The dreamy Jake Gyllenhaal is doing a little dreaming of his own, his head resting against the glass as he rides a commuter train into Chicago, one seemingly random morning. This is the onset of Source Code and when he wakes up, it is pretty clear to everyone around him that something is just not right. Just like his fellow commuters though, Gyllenhaal has no idea what exactly it is that isn’t right. You can tell from the look on his face though that he feels like he has been on this train before. It isn’t until he looks in a mirror though that he questions whether he is even on the train at all. And it all just blows up after that.

Gyllenhaal is Captain Colter Stevens, an American soldier who is an integral part of an experimental and classified army mission meant to prevent terrorist attacks. The trouble is that Captain Stevens doesn’t seem to have any recollection of his being assigned to this mission; the last thing he remembers is flying in an air strike unit. His problems are only magnified when he realizes that the man he is on the train isn’t even him. Stevens, as it is explained to him, and subsequently us, at frustrating length, is part of the source code when he is on the train. What is the source code, you ask? Well, the source code is eight minutes of recereated time in which Stevens is transported into another commuter’s body in an effort to find the man who has planted a bomb on the train. This not only makes the source code experiemental; it also makes it pretty far fetched.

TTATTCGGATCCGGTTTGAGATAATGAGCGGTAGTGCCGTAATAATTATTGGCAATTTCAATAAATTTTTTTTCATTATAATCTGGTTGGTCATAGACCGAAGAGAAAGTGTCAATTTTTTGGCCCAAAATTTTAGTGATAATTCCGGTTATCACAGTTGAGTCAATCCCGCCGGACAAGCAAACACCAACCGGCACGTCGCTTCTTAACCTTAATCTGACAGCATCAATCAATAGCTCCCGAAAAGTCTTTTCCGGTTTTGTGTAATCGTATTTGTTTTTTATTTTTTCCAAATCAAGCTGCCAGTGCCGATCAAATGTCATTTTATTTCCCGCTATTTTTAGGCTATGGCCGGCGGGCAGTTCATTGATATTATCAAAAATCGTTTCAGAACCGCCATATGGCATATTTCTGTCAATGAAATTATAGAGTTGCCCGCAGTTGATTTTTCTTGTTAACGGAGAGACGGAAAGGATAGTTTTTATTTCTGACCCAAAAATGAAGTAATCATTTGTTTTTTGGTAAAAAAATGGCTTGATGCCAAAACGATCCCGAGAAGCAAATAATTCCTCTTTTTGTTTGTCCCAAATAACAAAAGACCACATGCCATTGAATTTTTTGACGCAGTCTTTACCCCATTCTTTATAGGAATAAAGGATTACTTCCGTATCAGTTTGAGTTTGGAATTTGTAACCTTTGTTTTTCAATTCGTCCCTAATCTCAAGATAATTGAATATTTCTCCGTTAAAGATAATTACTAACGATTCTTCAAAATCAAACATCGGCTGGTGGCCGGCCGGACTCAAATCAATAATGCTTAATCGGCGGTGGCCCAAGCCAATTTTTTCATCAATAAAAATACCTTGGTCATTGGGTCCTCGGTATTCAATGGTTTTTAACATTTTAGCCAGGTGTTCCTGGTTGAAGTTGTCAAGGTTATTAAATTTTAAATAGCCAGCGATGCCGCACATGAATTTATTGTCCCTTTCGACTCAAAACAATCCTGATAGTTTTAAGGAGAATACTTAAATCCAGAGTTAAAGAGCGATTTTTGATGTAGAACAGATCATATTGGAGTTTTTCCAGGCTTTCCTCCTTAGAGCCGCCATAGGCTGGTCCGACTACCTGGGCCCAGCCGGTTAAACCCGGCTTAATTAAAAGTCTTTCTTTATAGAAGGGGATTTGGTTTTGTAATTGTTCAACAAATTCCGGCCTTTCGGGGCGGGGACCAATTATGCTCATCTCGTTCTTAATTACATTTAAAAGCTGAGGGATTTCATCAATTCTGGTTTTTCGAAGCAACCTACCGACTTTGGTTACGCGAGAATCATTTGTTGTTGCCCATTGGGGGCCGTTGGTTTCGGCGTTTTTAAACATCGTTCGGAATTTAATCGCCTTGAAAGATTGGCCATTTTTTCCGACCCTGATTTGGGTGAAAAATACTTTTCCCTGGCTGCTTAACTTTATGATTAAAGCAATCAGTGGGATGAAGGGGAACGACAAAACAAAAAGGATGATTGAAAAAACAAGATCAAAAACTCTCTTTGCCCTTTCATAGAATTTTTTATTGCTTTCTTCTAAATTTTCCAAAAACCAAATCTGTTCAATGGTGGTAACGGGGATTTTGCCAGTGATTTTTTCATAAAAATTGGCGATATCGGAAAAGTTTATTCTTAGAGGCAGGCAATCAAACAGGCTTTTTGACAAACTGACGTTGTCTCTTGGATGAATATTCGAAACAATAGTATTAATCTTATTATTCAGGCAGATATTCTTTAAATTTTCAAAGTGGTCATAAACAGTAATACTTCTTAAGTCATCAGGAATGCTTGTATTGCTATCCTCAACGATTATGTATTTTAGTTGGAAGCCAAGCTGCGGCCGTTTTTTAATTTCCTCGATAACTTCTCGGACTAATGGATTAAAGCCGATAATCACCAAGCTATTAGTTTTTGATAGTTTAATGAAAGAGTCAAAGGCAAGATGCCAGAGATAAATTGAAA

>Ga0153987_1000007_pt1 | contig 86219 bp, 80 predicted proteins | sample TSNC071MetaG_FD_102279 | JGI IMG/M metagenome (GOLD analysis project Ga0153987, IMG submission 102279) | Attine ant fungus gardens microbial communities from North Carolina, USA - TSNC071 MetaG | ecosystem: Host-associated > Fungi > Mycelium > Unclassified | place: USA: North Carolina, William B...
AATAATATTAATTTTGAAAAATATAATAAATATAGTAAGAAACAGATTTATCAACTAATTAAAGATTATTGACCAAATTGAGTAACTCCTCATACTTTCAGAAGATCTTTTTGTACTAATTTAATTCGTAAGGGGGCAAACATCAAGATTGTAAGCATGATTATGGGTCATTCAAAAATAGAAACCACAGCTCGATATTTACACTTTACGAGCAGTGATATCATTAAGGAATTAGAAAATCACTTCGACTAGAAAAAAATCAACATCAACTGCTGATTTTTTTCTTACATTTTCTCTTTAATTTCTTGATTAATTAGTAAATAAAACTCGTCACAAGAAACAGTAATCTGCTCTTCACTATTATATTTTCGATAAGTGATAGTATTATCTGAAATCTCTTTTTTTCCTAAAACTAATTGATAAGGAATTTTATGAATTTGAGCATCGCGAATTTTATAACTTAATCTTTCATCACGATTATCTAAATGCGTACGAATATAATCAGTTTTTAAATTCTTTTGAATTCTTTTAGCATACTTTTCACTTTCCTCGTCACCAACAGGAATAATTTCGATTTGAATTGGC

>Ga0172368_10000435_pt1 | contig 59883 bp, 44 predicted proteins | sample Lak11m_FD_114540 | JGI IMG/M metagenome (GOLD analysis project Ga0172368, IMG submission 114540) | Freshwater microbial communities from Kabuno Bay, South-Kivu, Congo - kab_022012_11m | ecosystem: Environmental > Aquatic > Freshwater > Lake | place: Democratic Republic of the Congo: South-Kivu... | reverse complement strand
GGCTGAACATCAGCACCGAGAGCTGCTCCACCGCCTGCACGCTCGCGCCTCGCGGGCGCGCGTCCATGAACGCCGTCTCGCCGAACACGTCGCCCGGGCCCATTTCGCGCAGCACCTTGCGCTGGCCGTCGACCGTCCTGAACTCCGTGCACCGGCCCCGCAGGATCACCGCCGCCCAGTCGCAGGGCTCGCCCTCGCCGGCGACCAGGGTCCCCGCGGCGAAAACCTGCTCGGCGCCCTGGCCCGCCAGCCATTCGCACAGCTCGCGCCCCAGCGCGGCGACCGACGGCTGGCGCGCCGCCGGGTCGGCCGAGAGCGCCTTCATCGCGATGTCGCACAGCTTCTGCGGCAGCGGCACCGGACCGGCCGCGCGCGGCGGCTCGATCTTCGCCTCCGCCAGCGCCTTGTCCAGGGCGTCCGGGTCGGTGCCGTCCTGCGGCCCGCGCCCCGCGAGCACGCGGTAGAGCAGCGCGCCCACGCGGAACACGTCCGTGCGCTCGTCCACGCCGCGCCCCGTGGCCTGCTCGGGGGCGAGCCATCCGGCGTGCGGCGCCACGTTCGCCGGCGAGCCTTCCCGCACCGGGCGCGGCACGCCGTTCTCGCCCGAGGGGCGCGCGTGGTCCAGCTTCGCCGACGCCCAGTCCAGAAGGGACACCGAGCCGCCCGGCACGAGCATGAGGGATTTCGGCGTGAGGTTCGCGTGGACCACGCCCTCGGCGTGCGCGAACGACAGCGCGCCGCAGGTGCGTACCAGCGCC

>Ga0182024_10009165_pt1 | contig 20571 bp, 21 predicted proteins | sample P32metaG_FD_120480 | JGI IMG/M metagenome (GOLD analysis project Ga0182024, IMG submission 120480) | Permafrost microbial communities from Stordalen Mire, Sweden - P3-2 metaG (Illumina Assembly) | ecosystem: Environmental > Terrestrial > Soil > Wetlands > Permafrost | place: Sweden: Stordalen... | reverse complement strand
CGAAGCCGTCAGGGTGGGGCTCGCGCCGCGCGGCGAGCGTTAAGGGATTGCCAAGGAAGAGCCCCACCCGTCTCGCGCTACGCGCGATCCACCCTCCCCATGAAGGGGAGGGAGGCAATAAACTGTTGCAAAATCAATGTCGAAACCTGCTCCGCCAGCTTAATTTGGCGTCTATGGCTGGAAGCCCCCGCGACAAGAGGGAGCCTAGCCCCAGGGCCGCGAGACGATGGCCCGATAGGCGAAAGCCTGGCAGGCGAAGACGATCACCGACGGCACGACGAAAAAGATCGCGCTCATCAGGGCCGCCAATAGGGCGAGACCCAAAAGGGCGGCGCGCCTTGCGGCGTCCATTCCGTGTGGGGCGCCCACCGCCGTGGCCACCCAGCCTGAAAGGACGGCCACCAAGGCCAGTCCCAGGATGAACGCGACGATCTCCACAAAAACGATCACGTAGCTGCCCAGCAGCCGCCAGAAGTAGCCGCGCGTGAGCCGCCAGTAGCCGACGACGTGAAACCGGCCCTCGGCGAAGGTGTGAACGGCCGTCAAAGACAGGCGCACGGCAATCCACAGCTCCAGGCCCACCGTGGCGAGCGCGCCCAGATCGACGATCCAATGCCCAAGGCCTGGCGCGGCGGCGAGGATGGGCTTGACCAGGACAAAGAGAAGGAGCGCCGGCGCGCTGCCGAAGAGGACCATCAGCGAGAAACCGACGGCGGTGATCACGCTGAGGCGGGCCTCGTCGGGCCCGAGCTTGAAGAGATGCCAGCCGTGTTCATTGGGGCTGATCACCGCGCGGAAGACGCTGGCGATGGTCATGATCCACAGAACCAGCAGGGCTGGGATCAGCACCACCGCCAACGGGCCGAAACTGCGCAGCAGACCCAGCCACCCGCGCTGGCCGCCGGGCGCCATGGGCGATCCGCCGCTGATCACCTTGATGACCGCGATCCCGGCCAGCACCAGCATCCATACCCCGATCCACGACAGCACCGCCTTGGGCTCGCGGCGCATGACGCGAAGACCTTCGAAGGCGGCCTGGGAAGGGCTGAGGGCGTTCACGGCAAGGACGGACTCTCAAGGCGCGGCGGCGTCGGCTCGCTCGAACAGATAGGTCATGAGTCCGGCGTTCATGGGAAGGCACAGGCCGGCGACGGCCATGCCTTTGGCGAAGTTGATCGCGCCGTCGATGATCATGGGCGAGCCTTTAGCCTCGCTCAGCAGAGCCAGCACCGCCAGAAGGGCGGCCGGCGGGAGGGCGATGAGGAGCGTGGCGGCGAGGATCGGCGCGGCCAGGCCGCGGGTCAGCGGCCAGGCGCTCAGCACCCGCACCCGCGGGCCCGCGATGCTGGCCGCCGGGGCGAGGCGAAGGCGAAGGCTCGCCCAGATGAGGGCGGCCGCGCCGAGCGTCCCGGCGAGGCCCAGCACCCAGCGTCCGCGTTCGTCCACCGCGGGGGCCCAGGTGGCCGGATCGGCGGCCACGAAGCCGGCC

The train has already blown up in reality. There is nothing that can be done to stop it from happening. The man who blows it up though has bigger designs for the city of Chicago itself and this can still be prevented if only Colter could focus on the task at hand. He cannot focus at first though because he cannot get his footing. It is as if he has had no formal training for this mission and his contacts at the base (Vera Farmiga and Jeffrey Wright) are oddly cold and uncooperative whenever he inquires about anything outside his mission. The purpose is later explained, but the blatant attempt to disorient the viewer comes off as more manipulative than revealing. Colter does get the hang of things eventually though and then it all becomes about the puzzle, with every object in plain sight becoming a potential clue.

Director, Duncan Jones, created a quiet and contemplative work of science fiction with his debut, Moon , and has naturally graduated to the big(ger) leagues with Source Code . While he is efficient with his extra funds, the larger cast and more convoluted story are too much for him to grasp all at once. With a repeated loop of eight minutes and a train that blows up every time those eight minutes elapse, Jones has a very specific frame to work within, but there isn’t enough growth between loops to keep people engaged. The other passengers might as well be cardboard cutouts for how much they bring to the experience and they look even more lost than Gyllenhaal did at the start.   In the end, the code itself is just too complicated – it requires constant explanation, the effect of which only serves to highlight how ludicrous it is.